Coastal Desk

Southeast Louisiana is sinking under the waves faster than any coastal landscape in the world. With so much at stake for Louisiana and the nation, WWNO has made coastal news a priority.

Since mid-2014 our Coastal Desk reporting team has been producing frequent news reports and in-depth features covering coastal erosion and restoration; hurricane protection; offshore energy and other coastal businesses; wildlife and fisheries impacts; and coastal communities and culture.

Support for the Coastal Desk comes from the Walton Family Foundation, the Coypu Foundation, the Greater New Orleans Foundation, and local listeners.

Subscribe to the Coastal Desk as a podcast:

1. Open iTunes

2. Go to the File Menu, click on Subscribe to Podcast…

3. Enter this URL: http://wwno.org/podcasts/70174/rss.xml

And that’s it! New episodes download automatically.

www.nhc.noaa.gov

New Orleans is bracing for the heavy rains generated by Hurricane Harvey with a pumping system that is still not fully operational.

New Orleans Mayor Mitch Landrieu held a press conference today, saying he's confident the pumps will handle the deluge. He says crews have been working 24-hours a day to repair pumps that failed during heavy rain earlier this month. Some neighborhoods sustained several feet of standing water. He says the system is now operating at 92 percent.

Travis Lux / WWNO

New Orleans is in a waiting game as the Gulf Coast braces for Hurricane Harvey to make landfall in Texas Friday night. City officials have not called for evacuations, but coastal parishes are under flood advisories. Vermillion Parish has called for voluntary evacuations and parts of Cameron Parish are under mandatory evacuation.

Tegan Wendland / WWNO

Under overcast skies, officials are urging caution, not panic, ahead of heavy weekend rains. The city has been on-edge since failures of the pumping system contributed to widespread flooding on Aug. 5.

Since then, some public officials have been fired— and some, but not all, of the pumps have been fixed.

Mayor Mitch Landrieu says the city remains vulnerable.

Della Hasselle

Traumatic experiences like major floods can have psychological ramifications. Since Hurricane Katrina, FEMA has sent money to Louisiana to provide counseling for survivors struggling with poor mental health every time a disaster hits the state.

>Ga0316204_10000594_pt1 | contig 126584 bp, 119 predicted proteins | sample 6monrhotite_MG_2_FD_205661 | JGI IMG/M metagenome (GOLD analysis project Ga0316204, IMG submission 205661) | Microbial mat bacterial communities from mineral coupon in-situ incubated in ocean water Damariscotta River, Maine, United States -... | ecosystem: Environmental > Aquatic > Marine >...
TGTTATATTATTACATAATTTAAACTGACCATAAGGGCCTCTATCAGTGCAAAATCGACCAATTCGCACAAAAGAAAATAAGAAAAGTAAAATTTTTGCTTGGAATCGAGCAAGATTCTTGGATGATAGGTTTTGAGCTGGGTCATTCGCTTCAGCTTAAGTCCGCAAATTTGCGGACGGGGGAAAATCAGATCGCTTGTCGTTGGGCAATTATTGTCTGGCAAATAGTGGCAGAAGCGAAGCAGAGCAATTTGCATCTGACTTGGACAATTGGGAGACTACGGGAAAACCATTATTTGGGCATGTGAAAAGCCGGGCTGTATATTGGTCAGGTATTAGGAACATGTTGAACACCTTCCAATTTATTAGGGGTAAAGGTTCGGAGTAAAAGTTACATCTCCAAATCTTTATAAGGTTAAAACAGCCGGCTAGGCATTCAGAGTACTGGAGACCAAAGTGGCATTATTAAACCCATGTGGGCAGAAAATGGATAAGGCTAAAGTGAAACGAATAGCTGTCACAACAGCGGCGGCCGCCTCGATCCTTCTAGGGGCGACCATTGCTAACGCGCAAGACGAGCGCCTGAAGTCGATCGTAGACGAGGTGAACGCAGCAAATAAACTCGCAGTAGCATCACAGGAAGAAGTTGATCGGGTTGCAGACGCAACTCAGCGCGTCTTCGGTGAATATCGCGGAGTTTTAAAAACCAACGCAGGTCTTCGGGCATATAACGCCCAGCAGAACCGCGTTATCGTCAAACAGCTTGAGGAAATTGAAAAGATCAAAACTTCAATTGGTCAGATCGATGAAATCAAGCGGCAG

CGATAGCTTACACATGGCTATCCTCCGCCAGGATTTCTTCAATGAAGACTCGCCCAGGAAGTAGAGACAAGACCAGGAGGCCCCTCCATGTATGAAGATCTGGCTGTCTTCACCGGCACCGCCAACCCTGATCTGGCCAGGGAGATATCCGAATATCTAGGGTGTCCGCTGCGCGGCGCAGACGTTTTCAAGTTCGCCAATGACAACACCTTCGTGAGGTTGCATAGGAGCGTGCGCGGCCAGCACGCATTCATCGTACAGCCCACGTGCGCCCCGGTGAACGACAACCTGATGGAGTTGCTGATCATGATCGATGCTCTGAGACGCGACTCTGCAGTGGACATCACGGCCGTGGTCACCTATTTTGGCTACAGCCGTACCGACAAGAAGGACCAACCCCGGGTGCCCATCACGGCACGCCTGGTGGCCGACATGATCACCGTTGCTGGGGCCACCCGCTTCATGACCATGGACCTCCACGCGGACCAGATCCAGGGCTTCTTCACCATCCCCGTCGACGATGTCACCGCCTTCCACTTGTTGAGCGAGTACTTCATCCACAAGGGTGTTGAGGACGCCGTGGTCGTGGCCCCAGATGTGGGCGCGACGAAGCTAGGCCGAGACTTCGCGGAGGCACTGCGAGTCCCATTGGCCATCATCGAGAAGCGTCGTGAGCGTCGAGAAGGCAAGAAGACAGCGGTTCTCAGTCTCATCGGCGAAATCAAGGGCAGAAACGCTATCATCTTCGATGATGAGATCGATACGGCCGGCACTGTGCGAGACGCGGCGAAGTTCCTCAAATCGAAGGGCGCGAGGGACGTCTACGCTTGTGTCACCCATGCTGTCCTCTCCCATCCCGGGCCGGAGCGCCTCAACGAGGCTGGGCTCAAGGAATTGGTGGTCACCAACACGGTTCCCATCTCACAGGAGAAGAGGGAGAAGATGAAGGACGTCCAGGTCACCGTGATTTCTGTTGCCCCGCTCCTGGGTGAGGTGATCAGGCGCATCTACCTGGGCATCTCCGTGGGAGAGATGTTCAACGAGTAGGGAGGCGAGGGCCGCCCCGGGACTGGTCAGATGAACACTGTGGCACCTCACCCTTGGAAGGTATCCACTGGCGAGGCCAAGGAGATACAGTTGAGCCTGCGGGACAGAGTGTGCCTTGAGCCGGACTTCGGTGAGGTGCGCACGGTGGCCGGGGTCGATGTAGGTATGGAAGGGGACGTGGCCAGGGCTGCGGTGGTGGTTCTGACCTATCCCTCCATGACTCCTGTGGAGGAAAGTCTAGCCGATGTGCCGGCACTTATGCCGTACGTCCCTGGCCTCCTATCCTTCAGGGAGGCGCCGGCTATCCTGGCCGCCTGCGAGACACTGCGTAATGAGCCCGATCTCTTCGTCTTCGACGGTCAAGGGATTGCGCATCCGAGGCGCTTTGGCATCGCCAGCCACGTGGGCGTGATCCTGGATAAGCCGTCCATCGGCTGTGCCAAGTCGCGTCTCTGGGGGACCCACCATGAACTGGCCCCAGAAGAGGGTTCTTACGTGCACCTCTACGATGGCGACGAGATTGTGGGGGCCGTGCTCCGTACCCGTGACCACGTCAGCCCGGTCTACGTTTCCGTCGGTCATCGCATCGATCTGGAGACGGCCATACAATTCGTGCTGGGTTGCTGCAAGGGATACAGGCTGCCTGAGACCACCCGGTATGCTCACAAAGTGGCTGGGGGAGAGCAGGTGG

A program called Louisiana Spirit has been providing that service to victims near Baton Rouge since the floods last August. But as the one-year anniversary approaches, the program is winding down — leaving some victims in the lurch.

Kmusser / Creative Commons

Since rainfall blanketed southeast Louisiana in August 2016, residents have wondered how the state can protect its people from future floods. Answering that question begins with understanding the geography we live in.

Flood Recovery: Not-So-Rapid Rehousing

Aug 15, 2017
Molly Peterson

Federal aid helped pay for hotels for thousands of Louisianans after last year's flood. Until May, the short-term program help people find shelter, especially low-income renters. Now a state-managed program is still filling in the gaps, trying to give more permanent homes to families washed out last year — including a single mother in Baton Rouge.

Wallis Watkins

Denham Springs saw some of the worst damage in the August 2016 flood. As the rebuilding continues, the city is developing a long-term recovery plan — one designed by the people who live there. Denham Strong, the city's recovery planning group, gives residents an opportunity to advocate for what they want Denham Springs to look like years from now.

Tegan Wendland / WWNO

This week on the Coastal News Roundup, we're talking about the recent floods.

Heavy rains flooded portions of New Orleans last weekend. In the days since, we've learned that there are mechanical problems with the city’s drainage equipment — not only with the pumps, but also with the generators that power them.

Tegan Wendland / WWNO

The Sewerage and Water Board generator that caught fire this week is back up and running.

 

There are five generators that power the city’s pumping system on the East Bank — all areas west of the Industrial Canal. Only two were working prior to Saturday’s floods.

 

Wednesday night, one of them caught fire and was rendered inoperable for more than 24 hours. That left the city even more vulnerable to flooding, and prompted two days of school closures. On Thursday both Governor John Bel Edwards and Mayor Mitch Landrieu signed emergency declarations as precautionary measures.

Tegan Wendland / WWNO

The city’s ability to pump water has been diminished once more after a Sewerage and Water Board power generator caught fire Wednesday night.

 

The new outage affects the East Bank of New Orleans — all areas west of the Industrial Canal. That includes neighborhoods like Lakeview, Mid City and Treme, which had already seen the worst of the city’s flooding this weekend.

Pages